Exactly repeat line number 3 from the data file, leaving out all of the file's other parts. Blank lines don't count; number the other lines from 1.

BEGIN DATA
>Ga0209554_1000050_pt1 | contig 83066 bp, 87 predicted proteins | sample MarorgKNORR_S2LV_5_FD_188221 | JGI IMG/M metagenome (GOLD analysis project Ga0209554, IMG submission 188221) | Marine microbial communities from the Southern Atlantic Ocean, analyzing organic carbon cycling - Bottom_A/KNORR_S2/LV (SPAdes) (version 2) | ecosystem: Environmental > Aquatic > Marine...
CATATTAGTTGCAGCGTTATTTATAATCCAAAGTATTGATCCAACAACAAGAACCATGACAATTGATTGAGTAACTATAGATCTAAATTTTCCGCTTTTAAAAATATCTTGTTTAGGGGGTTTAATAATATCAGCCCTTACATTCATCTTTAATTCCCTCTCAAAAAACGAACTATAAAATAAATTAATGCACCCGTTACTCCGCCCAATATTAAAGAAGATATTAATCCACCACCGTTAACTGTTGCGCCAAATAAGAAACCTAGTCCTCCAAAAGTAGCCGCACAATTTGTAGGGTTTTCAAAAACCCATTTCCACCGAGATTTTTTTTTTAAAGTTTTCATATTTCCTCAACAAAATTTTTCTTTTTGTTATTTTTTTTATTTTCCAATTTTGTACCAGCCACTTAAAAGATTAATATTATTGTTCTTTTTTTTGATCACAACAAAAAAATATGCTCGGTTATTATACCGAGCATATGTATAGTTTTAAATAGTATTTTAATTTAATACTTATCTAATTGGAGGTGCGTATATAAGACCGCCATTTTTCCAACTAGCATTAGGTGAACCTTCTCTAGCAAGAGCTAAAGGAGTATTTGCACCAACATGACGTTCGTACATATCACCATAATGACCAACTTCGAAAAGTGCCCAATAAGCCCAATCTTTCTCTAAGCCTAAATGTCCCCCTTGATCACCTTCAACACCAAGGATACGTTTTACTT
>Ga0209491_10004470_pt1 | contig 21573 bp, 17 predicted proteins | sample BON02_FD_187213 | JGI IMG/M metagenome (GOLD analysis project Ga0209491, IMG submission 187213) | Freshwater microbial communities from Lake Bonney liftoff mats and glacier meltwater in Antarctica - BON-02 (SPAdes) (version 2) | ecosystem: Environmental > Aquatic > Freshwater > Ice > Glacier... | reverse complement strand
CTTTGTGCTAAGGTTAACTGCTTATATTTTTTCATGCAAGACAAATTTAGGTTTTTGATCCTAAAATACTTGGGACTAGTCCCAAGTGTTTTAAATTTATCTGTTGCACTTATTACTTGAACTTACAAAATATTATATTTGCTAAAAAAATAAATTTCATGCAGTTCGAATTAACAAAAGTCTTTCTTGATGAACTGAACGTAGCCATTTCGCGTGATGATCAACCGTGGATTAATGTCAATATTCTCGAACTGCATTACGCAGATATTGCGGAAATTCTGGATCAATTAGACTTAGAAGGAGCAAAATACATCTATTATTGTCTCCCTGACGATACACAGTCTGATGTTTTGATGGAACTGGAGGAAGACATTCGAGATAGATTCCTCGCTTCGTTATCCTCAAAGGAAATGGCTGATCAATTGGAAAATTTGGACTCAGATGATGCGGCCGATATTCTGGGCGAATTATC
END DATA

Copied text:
>Ga0209491_10004470_pt1 | contig 21573 bp, 17 predicted proteins | sample BON02_FD_187213 | JGI IMG/M metagenome (GOLD analysis project Ga0209491, IMG submission 187213) | Freshwater microbial communities from Lake Bonney liftoff mats and glacier meltwater in Antarctica - BON-02 (SPAdes) (version 2) | ecosystem: Environmental > Aquatic > Freshwater > Ice > Glacier... | reverse complement strand